Based on analysis of potential and opportunities for energy efficiency projects as well as countries and cities own priorities, the Copenhagen Centre on Energy Efficiency helps develop business models and structuring projects for implementation. This is done by creating partnerships and projects for implementation and replication.
This work takes place both on a technical level, where the centre’s experts assists in detailed design of cutting edge projects, but also on the financial level. The Copenhagen Centre for Energy Efficiency has expertise and experience in developing projects that can attract the necessary investments, to help our partners access funding.
Thus, the Copenhagen Centre on Energy Efficiency develops a multifaceted programme that targets project proponents and facilitate or directly deliver project implementation, mainly for public institutions at different administrative levels.
Essential elements of the programme include
1) decisive support to placing ESCOs on the international climate change agenda in order to support the uptake of viable business models for energy efficiency project development and implementation. This entails amongst others the establishment of a Global ESCO Network the purpose of which is to organize the growing ESCO industry behind the fostering of greater awareness of the conditions under which energy efficiency investments can thrive, as well as the common policy and other barriers for greater uptake of energy efficiency investments.
2) conceptual work to secure the investment in smaller scale primarily municipal EE infrastructure through aggregation concepts and intervention models. This also entails the raising of investment finance and models for its deployment in such aggregation structures. The precise models for aggregation may range from common procurement to establishment of service companies and common guarantee structures.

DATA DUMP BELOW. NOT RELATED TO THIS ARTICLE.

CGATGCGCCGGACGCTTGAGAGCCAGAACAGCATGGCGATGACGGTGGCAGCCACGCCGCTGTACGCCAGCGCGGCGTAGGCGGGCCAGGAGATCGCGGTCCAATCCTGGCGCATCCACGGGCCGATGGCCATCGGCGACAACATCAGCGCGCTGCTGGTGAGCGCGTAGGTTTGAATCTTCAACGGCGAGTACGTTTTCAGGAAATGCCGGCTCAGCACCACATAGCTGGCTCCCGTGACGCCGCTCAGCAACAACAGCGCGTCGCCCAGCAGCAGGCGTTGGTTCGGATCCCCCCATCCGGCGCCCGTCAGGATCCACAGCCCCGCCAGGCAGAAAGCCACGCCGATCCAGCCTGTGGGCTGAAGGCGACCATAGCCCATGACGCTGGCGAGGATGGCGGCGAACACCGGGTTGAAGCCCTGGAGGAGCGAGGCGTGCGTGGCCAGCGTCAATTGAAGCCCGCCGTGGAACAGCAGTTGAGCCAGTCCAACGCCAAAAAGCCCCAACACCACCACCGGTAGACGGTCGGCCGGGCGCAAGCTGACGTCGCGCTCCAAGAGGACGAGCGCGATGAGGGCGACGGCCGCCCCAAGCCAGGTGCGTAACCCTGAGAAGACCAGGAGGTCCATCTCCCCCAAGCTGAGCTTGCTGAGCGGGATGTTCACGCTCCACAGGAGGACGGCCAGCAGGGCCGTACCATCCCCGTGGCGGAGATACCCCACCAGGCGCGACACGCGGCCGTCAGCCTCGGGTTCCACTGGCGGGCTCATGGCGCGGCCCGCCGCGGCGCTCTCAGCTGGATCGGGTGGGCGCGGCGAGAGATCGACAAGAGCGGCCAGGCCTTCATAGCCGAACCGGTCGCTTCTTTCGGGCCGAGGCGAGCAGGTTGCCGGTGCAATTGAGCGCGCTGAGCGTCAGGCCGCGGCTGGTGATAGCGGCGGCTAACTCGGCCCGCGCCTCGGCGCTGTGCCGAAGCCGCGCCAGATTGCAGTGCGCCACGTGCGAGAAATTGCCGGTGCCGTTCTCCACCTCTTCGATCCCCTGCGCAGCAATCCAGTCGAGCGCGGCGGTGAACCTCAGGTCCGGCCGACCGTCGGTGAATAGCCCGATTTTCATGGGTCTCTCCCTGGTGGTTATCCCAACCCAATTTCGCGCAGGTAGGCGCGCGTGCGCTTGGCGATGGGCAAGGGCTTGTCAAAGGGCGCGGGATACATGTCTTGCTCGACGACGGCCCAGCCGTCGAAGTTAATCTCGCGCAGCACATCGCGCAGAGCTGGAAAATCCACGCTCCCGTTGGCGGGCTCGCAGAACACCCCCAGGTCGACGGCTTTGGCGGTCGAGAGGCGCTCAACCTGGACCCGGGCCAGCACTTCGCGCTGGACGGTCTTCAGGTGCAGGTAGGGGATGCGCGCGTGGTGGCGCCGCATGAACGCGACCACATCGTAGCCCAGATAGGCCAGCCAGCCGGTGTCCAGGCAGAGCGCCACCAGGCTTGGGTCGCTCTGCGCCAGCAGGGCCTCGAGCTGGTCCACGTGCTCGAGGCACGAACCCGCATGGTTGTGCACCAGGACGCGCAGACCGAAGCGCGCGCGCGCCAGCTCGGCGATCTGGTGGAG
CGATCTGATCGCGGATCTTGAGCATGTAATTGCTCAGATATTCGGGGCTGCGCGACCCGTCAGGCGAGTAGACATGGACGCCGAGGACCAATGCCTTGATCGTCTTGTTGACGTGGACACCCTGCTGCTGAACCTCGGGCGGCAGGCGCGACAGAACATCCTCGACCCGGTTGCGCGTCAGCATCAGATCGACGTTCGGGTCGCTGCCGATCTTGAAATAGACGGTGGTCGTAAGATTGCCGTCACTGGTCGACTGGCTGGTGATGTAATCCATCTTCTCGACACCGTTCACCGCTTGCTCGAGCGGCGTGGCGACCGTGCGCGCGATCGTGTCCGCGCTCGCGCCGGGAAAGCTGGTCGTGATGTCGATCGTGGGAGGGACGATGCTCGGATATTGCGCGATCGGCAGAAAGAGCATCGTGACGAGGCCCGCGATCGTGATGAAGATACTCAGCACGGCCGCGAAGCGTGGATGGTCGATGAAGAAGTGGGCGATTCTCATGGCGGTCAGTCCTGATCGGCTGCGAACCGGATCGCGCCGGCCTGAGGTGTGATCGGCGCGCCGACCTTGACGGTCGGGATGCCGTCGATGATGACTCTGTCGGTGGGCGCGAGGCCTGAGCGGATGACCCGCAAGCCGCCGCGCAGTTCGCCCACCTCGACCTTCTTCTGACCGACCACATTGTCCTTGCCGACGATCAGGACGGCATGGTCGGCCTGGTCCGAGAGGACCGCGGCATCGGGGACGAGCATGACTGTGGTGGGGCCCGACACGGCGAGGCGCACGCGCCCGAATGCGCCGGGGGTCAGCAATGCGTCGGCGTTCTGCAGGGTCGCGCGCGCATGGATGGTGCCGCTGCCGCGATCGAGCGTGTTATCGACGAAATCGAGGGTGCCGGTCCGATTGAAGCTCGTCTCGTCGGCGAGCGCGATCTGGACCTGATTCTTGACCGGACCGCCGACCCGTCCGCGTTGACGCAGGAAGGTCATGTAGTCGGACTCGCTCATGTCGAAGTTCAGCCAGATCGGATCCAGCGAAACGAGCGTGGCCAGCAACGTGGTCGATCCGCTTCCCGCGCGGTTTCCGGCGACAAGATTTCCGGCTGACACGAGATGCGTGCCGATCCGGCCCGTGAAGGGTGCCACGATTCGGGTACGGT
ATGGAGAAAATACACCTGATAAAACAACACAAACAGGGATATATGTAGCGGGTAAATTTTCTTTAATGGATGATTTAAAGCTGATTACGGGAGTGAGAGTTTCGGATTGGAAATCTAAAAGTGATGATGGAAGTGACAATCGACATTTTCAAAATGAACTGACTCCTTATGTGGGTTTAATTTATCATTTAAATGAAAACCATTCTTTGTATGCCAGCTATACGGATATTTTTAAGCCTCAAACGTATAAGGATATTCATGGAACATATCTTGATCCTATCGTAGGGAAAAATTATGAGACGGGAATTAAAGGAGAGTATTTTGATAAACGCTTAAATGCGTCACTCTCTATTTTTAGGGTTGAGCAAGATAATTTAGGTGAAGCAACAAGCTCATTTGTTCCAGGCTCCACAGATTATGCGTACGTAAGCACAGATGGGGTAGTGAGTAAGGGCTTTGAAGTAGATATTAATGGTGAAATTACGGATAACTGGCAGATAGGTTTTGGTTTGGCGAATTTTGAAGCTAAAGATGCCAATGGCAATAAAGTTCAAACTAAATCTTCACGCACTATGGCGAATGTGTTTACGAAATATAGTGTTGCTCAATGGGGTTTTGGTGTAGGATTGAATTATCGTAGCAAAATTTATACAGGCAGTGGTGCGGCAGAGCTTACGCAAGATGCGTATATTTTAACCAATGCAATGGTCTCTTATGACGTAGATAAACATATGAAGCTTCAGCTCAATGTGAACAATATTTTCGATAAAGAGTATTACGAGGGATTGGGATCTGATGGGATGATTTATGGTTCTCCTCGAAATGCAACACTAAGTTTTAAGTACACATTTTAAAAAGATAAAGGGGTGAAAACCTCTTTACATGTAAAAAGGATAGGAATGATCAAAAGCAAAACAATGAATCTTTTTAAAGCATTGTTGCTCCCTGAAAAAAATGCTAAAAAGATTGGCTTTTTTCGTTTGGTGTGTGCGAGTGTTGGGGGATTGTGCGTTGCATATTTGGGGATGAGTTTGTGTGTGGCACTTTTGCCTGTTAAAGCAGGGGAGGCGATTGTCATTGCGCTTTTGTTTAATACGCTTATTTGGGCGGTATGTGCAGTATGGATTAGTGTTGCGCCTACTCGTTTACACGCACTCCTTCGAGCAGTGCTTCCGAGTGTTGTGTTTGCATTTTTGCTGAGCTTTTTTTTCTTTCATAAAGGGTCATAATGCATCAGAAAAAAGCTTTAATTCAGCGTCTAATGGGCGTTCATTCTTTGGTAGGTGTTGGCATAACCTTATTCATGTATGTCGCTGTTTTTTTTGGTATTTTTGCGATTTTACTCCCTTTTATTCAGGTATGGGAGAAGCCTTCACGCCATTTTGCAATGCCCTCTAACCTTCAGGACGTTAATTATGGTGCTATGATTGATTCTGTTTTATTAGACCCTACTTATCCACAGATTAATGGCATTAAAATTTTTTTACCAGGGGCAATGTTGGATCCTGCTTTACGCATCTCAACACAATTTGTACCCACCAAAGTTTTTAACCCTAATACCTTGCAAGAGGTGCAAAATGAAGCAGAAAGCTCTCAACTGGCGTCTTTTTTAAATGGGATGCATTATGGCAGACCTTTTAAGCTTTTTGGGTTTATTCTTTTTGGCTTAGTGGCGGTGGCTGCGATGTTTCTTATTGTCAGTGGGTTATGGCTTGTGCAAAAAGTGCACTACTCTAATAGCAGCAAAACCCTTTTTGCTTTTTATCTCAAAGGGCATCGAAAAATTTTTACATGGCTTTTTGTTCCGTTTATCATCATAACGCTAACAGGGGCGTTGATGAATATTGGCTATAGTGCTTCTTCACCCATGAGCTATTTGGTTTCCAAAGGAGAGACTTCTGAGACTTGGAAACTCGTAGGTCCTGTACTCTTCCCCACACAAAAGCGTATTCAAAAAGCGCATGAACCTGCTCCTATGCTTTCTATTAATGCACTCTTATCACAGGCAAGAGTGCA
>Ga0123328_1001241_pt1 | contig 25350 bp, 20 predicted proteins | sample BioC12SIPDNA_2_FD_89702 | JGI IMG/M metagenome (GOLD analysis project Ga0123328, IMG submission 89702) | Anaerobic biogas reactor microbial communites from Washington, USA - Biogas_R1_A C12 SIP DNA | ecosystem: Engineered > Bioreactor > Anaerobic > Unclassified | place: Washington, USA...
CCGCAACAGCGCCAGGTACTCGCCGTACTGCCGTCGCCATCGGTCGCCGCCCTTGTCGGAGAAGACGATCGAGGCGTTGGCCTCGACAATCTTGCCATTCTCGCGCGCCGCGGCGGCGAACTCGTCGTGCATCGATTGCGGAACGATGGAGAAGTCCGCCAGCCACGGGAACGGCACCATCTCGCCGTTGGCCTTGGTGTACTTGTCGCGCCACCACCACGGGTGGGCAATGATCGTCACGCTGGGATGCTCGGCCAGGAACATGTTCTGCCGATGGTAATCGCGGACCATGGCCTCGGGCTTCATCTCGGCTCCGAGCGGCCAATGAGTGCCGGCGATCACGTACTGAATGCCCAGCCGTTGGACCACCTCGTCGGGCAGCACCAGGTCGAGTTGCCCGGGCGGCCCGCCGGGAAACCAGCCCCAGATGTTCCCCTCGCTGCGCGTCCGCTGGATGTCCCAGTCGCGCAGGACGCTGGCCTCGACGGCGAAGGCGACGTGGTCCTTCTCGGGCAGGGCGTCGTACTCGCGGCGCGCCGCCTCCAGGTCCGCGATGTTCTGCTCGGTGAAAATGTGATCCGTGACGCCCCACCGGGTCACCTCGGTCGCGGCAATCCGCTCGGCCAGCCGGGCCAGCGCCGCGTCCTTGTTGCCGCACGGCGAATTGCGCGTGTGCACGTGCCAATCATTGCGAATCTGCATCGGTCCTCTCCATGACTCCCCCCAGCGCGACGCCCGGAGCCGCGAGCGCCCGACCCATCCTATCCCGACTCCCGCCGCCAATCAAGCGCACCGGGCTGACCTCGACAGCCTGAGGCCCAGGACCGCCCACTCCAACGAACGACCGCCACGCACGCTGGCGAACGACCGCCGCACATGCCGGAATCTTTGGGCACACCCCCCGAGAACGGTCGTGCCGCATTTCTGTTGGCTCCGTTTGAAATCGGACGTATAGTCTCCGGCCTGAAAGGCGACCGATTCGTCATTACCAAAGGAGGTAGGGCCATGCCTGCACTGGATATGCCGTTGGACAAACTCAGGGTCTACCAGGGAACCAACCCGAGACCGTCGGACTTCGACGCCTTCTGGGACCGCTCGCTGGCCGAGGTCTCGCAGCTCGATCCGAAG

3) close collaboration with selected technology providers and implementers in order to promote systems based approaches to energy efficiency interventions and thus avoid sub-optimization, which is often seen in component-based interventions.
4) provision of insights into global investment shortfalls in profitable energy efficiency investments through mapping of particularly profitable energy efficiency investments in particular sectors with commonalities across countries in order to provide the basis for targeting specific investment promotion initiatives towards such clusters.
5) development of a number of investable projects on the basis of multiple initiatives, including the above but also adding the sourcing of project opportunities in the upscaling of leads from initiatives supported by other programmes in UNEP DTU Partnership’s portfolio or through programmes developed by collaboration partners.
The following projects are currently in this step:
- Building Efficiency Accelerator collaboration
- Industrial energy efficiency